Originally Posted by bobivey
...I have a 2000 K1200lt, the front brake lever has less free play if I give it a couple of quick pulls ...
Mine '01 does the same from day one on.
At first, I was also suspecting trapped air - and kept re-bleeding to no avail.
I do discount the corroded master-cylinder theory, because the bike was fairly new when I bought it, with this behavior - AND if applied, brake lever remains at its position (does not "sink"), which would indicate a pinhole or damaged seal.
Also, the fact that it's tighter after a few pulls, discounts brake lines; bad lines would be soft at every application - would not get better. You may want to get stainless steel ones for other reasons, but not to cure this issue.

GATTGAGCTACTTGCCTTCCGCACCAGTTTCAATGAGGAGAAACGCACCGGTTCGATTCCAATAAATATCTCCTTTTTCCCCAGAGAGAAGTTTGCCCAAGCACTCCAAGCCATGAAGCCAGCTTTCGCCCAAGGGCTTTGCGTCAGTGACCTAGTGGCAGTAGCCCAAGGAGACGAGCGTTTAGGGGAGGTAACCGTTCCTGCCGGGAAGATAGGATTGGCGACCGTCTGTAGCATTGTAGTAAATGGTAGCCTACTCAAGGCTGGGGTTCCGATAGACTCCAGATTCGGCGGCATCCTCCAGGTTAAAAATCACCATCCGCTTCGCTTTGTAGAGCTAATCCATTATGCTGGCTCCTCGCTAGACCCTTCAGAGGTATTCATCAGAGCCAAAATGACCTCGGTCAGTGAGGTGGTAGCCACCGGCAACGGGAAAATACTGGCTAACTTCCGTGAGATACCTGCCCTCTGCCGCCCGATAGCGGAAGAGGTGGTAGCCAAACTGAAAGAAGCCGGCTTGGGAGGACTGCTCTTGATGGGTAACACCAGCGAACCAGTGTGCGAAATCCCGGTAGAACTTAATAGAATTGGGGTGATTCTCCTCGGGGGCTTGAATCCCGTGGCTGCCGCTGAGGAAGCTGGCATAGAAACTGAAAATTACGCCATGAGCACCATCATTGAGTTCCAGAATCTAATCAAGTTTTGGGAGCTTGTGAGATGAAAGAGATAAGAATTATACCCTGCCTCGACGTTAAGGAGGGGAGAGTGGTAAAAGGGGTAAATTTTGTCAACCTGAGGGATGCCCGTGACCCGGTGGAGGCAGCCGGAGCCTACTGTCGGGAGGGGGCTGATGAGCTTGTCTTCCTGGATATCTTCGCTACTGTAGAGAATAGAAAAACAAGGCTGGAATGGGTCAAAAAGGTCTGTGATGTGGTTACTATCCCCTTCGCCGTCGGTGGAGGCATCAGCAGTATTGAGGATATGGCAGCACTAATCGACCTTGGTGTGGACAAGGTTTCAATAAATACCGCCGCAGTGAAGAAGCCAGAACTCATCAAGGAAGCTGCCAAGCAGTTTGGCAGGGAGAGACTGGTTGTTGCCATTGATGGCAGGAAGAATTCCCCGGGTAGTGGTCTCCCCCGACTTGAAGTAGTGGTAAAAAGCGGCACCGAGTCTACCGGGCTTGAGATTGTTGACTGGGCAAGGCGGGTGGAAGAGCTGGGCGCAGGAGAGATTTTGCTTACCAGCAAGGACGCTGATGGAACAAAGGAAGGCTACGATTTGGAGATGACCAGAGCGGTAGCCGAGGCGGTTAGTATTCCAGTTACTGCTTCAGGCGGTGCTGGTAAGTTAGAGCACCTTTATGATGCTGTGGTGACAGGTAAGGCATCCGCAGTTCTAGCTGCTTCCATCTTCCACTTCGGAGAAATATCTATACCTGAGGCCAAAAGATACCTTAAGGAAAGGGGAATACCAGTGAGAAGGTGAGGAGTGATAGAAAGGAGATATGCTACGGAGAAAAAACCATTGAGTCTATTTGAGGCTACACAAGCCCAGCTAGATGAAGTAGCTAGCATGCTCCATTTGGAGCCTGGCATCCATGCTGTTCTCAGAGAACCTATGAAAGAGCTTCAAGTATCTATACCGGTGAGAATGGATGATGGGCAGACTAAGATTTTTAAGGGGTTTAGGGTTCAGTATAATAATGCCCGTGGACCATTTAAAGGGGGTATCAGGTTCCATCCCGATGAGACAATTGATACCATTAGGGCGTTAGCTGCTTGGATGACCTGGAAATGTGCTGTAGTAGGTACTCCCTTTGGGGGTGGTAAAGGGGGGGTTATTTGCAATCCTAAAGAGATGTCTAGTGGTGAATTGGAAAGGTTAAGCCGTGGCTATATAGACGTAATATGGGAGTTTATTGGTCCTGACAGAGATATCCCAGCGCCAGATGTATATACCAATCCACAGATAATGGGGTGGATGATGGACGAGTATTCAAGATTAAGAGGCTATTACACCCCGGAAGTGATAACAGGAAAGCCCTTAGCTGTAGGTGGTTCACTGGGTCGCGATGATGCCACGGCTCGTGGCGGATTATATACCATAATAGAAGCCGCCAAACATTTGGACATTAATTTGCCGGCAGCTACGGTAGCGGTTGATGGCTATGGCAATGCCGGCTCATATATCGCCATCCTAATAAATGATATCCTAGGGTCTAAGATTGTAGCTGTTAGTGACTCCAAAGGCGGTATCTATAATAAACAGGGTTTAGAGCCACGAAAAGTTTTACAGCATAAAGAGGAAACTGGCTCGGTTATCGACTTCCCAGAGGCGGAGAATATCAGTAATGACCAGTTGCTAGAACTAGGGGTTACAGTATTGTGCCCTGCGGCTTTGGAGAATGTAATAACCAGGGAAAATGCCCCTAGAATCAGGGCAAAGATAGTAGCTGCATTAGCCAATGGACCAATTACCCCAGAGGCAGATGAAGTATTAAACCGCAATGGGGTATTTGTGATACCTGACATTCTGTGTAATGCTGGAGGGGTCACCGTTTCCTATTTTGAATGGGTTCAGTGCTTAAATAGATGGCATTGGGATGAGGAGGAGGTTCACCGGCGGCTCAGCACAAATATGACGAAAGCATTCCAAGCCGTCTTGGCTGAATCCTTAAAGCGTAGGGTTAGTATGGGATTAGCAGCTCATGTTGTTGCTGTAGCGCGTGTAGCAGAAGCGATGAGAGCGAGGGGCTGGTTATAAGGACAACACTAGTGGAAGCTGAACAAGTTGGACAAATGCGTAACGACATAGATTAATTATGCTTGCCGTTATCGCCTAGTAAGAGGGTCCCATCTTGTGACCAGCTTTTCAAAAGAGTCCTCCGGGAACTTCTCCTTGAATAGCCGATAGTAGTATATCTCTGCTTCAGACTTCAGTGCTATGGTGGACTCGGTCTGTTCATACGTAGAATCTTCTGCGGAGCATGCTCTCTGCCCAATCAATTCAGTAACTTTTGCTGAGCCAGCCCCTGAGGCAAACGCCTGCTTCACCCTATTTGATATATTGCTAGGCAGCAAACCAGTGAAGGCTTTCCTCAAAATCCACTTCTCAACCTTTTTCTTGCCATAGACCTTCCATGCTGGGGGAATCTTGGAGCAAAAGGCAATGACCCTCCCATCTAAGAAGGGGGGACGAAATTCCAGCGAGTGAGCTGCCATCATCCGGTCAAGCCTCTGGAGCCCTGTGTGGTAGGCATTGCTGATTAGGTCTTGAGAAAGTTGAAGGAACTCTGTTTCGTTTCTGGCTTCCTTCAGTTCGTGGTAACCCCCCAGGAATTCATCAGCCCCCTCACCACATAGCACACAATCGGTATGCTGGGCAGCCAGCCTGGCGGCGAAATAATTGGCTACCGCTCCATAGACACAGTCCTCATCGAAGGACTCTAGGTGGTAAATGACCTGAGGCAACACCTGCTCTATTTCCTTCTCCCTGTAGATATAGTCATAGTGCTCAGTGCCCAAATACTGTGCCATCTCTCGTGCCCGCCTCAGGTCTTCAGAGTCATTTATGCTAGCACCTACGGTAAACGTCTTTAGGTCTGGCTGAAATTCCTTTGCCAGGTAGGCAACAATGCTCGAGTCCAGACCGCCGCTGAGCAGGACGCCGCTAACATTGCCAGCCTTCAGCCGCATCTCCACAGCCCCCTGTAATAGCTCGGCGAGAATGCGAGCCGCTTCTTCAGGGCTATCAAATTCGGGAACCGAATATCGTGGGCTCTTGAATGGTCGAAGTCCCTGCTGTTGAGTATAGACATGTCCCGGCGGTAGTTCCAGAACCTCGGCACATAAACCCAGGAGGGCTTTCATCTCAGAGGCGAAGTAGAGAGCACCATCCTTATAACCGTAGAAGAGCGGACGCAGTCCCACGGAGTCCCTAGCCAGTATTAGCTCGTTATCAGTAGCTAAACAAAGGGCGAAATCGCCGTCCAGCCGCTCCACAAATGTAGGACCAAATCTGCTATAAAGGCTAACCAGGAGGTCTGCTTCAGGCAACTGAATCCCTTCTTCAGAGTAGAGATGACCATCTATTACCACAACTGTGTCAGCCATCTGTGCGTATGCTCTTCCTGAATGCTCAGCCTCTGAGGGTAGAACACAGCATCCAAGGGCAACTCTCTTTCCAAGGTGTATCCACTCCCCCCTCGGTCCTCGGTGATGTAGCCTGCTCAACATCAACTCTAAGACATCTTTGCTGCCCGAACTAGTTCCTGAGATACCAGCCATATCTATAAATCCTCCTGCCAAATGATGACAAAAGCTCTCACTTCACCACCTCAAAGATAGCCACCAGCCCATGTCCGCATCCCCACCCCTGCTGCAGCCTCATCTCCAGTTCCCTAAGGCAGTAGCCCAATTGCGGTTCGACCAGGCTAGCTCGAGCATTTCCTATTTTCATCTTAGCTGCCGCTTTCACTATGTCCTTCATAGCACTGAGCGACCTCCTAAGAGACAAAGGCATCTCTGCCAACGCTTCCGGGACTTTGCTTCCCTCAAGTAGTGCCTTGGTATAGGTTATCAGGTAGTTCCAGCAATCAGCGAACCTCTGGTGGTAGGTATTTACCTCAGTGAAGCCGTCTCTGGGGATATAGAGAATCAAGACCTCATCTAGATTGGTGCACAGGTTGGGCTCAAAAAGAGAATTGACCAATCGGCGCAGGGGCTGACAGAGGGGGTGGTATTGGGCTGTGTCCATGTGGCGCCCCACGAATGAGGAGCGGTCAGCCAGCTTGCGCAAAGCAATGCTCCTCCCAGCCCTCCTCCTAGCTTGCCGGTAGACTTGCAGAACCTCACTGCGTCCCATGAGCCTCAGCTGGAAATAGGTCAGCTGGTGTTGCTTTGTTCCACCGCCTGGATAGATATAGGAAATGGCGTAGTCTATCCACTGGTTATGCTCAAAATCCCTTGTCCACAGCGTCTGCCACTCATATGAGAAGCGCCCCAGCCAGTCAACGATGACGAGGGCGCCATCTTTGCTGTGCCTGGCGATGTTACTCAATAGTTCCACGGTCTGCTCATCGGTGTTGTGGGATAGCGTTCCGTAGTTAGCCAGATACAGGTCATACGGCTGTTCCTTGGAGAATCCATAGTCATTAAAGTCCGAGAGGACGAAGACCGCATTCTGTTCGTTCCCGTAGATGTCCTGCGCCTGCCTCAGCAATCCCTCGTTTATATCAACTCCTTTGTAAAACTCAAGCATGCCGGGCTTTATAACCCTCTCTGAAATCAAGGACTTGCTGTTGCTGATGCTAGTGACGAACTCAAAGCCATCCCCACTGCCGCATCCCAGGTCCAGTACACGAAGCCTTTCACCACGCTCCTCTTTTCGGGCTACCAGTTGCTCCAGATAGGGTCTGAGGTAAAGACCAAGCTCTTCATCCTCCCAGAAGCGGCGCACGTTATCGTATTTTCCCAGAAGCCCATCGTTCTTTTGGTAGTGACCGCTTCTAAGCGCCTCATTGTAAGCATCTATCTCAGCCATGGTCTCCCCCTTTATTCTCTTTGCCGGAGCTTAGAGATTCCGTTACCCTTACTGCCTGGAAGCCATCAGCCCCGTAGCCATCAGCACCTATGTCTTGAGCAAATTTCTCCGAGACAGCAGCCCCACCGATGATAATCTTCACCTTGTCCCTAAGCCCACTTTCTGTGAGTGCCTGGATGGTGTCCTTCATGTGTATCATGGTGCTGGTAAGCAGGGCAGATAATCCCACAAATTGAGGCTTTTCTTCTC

I just decided to live with that. Bike has now over 40k miles and otherwise is fine.
Here is the only theory that I read, that makes sense to me: the caliper pistons. They are supposed to be held only very slightly due to "stiction" and elasticity of the seals and, ideally should move in and out without resistance. Don't forget, the movement is only minute.
This theory is that after a longer period of riding without use, the pistons are backed into the caliper - from vibration and from contact with rotating disk. Once you apply the lever, the pistons move forward and then linger closer to the disk. Subsequent application of lever does not require that much piston movement anymore. After several minutes everything resets back to the relaxed state.
I am not ambitious enough to prove/disprove that. As I said, the bike works for me. I leave well enough alone.